— Michigan, as the Big Ten and the NCAA threatens punishments sooner rather than later, is now claiming they are far from the only team finding the gray areas of ethical sign stealing. (Side question: How great an oxymoron is "ethical sign stealing"? And you know the difference. Michigan apparently had the old famous Frank Layden basketball story when it comes to the ethics of sign stealing. Layden always said he interviewed a young player who was not the brightest bulb on the scoreboard and asked if the team's struggles were because of "ignorance or apathy?" The player — like Michigan apparently — said "Coach, I don't know and I don't care.") Michigan is claiming that several Big Ten teams shared their notes on signs with THE Ohio State before last year's showdown with the Wolverines. That, whether rightly or wrongly, is not against the rules. About everything we have heard that was in Conor "Italian" Stallions' playbook is.
— Michigan also is saying the school will sue either the Big Ten or the NCAA if the punishments are handed out without a full "investigation." OK, let's spend a moment here because this has a little substance for me.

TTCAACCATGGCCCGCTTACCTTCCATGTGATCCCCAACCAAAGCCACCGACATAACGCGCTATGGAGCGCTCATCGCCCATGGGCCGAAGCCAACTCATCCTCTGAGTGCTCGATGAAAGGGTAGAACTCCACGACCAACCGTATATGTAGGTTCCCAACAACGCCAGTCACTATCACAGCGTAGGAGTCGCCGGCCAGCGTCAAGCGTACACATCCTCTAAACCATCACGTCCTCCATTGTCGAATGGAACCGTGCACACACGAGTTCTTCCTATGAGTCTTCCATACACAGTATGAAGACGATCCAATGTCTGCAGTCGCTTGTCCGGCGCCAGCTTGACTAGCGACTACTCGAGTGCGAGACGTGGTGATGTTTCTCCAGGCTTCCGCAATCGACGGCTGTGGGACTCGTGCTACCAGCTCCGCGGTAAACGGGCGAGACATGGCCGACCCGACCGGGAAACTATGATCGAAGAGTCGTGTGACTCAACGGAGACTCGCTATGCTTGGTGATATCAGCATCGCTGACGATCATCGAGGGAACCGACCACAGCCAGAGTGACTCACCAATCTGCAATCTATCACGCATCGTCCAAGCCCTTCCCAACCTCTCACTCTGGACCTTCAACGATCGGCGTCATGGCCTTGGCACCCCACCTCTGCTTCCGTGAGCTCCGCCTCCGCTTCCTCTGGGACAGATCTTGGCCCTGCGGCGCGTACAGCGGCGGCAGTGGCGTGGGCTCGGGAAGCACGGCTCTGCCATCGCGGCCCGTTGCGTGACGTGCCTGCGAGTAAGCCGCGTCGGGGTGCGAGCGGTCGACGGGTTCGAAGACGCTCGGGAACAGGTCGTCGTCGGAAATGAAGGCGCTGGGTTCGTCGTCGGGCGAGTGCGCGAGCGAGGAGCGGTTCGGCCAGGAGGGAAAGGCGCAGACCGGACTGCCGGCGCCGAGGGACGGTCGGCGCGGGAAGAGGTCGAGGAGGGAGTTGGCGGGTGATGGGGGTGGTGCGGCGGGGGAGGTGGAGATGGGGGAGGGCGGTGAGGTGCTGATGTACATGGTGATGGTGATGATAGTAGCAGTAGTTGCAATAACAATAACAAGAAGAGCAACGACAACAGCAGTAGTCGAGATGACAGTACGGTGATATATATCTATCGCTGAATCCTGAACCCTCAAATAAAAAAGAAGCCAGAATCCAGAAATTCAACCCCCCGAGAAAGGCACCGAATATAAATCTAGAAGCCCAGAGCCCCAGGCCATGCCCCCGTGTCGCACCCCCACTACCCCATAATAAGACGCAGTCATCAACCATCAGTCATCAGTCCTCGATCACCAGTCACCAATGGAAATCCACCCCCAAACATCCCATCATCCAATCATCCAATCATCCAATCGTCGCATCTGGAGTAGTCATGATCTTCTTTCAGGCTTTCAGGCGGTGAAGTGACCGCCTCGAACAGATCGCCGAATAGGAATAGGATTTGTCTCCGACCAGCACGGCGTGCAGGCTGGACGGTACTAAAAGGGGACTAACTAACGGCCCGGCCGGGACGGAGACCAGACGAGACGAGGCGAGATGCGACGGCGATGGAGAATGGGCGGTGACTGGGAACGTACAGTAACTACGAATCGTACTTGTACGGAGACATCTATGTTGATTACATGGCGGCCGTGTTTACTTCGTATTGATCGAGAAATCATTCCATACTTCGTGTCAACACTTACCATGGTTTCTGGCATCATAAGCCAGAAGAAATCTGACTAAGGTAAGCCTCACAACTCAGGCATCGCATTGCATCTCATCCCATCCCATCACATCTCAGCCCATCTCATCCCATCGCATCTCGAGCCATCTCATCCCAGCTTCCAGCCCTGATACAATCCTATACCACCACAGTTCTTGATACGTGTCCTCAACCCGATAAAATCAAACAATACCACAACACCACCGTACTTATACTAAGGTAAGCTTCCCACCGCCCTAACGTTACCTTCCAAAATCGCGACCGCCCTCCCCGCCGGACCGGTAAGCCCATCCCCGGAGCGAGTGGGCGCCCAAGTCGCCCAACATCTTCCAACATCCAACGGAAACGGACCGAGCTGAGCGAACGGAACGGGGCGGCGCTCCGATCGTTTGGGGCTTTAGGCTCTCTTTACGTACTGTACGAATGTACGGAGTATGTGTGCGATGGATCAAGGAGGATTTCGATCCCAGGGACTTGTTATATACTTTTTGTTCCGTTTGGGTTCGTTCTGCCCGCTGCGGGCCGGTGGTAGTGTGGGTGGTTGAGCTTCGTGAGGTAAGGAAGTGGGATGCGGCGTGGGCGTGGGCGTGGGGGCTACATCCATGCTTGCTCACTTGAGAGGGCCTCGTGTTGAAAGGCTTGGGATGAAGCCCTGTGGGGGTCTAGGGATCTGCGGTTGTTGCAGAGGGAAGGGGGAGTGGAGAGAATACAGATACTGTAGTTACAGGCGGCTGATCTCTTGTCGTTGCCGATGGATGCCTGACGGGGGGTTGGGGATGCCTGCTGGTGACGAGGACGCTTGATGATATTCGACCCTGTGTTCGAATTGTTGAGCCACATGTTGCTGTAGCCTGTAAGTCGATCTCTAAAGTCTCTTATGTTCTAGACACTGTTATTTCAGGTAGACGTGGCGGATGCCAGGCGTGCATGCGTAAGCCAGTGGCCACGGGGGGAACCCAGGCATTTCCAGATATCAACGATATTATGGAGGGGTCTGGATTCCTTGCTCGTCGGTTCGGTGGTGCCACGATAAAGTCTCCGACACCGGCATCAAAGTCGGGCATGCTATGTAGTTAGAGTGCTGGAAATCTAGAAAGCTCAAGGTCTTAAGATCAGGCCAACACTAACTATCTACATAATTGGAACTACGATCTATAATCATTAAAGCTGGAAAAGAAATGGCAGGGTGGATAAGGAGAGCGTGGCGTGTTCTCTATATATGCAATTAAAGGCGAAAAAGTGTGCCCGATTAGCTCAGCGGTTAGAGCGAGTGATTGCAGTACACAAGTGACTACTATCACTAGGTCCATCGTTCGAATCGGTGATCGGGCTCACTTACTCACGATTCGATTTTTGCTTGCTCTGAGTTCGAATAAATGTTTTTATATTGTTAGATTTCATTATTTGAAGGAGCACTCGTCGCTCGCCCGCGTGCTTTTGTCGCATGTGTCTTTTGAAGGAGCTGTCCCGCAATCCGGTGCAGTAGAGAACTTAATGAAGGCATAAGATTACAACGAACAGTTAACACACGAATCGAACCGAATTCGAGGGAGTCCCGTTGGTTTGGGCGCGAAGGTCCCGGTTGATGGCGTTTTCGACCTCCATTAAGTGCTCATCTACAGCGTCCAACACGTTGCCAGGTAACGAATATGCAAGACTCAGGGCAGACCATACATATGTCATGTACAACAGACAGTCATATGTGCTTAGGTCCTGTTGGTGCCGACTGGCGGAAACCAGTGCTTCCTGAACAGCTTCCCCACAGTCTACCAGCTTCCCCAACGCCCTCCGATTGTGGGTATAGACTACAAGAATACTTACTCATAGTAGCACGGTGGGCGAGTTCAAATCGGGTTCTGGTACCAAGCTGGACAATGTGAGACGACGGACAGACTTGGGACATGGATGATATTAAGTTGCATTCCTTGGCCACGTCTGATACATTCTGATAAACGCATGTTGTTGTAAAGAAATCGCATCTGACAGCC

The first ripple is the translation of this. This is Michigan lawyering up — wonder if they got Gary? — and firing the first threat. That has two underlying messages to me. The first is Michigan knows it's guilty as Richard Nixon. The second is Michigan saying, "Hey, let's get to the end of the season and see where our No. 3-ranked Wolverines get. After the year, we'll impose some restrictions. Coach Khaki likely could be headed to the NFL, and we'll make amends." But don't derail this or it will get nasty.